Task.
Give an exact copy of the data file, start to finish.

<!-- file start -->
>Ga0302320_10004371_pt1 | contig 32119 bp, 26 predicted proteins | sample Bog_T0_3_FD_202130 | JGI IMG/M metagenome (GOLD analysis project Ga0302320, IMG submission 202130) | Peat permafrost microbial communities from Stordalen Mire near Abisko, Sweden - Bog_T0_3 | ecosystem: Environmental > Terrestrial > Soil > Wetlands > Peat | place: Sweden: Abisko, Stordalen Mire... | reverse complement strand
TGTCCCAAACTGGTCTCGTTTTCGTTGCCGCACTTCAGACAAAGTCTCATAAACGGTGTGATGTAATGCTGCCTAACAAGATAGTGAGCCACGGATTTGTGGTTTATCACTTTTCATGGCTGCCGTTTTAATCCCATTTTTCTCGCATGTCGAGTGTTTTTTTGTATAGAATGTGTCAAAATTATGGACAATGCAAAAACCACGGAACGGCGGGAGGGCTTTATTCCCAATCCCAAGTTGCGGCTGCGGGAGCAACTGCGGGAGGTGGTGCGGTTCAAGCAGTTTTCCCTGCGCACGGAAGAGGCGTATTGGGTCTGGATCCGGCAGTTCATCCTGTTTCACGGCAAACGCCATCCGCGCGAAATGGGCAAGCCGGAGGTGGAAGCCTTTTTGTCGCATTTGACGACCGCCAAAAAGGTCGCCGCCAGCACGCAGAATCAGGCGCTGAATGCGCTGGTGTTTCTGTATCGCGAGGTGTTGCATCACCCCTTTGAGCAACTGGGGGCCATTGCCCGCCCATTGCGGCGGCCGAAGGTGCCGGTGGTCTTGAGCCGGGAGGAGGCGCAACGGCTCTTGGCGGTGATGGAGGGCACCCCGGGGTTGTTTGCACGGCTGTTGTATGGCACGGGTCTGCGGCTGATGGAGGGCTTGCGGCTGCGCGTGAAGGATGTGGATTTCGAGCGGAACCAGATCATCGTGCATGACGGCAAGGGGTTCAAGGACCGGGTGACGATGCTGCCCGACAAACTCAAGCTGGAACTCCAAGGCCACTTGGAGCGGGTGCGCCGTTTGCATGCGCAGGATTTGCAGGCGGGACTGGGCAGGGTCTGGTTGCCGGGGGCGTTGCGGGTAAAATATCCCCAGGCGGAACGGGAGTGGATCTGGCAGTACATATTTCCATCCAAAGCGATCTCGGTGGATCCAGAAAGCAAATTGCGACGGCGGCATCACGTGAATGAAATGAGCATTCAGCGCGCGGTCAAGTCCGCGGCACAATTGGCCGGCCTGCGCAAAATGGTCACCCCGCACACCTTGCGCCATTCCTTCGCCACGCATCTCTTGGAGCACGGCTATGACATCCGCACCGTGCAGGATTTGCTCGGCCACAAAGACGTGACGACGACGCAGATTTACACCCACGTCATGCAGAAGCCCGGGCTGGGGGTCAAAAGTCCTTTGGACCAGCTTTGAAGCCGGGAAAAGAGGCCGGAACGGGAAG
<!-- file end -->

>Ga0302320_10004371_pt1 | contig 32119 bp, 26 predicted proteins | sample Bog_T0_3_FD_202130 | JGI IMG/M metagenome (GOLD analysis project Ga0302320, IMG submission 202130) | Peat permafrost microbial communities from Stordalen Mire near Abisko, Sweden - Bog_T0_3 | ecosystem: Environmental > Terrestrial > Soil > Wetlands > Peat | place: Sweden: Abisko, Stordalen Mire... | reverse complement strand
TGTCCCAAACTGGTCTCGTTTTCGTTGCCGCACTTCAGACAAAGTCTCATAAACGGTGTGATGTAATGCTGCCTAACAAGATAGTGAGCCACGGATTTGTGGTTTATCACTTTTCATGGCTGCCGTTTTAATCCCATTTTTCTCGCATGTCGAGTGTTTTTTTGTATAGAATGTGTCAAAATTATGGACAATGCAAAAACCACGGAACGGCGGGAGGGCTTTATTCCCAATCCCAAGTTGCGGCTGCGGGAGCAACTGCGGGAGGTGGTGCGGTTCAAGCAGTTTTCCCTGCGCACGGAAGAGGCGTATTGGGTCTGGATCCGGCAGTTCATCCTGTTTCACGGCAAACGCCATCCGCGCGAAATGGGCAAGCCGGAGGTGGAAGCCTTTTTGTCGCATTTGACGACCGCCAAAAAGGTCGCCGCCAGCACGCAGAATCAGGCGCTGAATGCGCTGGTGTTTCTGTATCGCGAGGTGTTGCATCACCCCTTTGAGCAACTGGGGGCCATTGCCCGCCCATTGCGGCGGCCGAAGGTGCCGGTGGTCTTGAGCCGGGAGGAGGCGCAACGGCTCTTGGCGGTGATGGAGGGCACCCCGGGGTTGTTTGCACGGCTGTTGTATGGCACGGGTCTGCGGCTGATGGAGGGCTTGCGGCTGCGCGTGAAGGATGTGGATTTCGAGCGGAACCAGATCATCGTGCATGACGGCAAGGGGTTCAAGGACCGGGTGACGATGCTGCCCGACAAACTCAAGCTGGAACTCCAAGGCCACTTGGAGCGGGTGCGCCGTTTGCATGCGCAGGATTTGCAGGCGGGACTGGGCAGGGTCTGGTTGCCGGGGGCGTTGCGGGTAAAATATCCCCAGGCGGAACGGGAGTGGATCTGGCAGTACATATTTCCATCCAAAGCGATCTCGGTGGATCCAGAAAGCAAATTGCGACGGCGGCATCACGTGAATGAAATGAGCATTCAGCGCGCGGTCAAGTCCGCGGCACAATTGGCCGGCCTGCGCAAAATGGTCACCCCGCACACCTTGCGCCATTCCTTCGCCACGCATCTCTTGGAGCACGGCTATGACATCCGCACCGTGCAGGATTTGCTCGGCCACAAAGACGTGACGACGACGCAGATTTACACCCACGTCATGCAGAAGCCCGGGCTGGGGGTCAAAAGTCCTTTGGACCAGCTTTGAAGCCGGGAAAAGAGGCCGGAACGGGAAG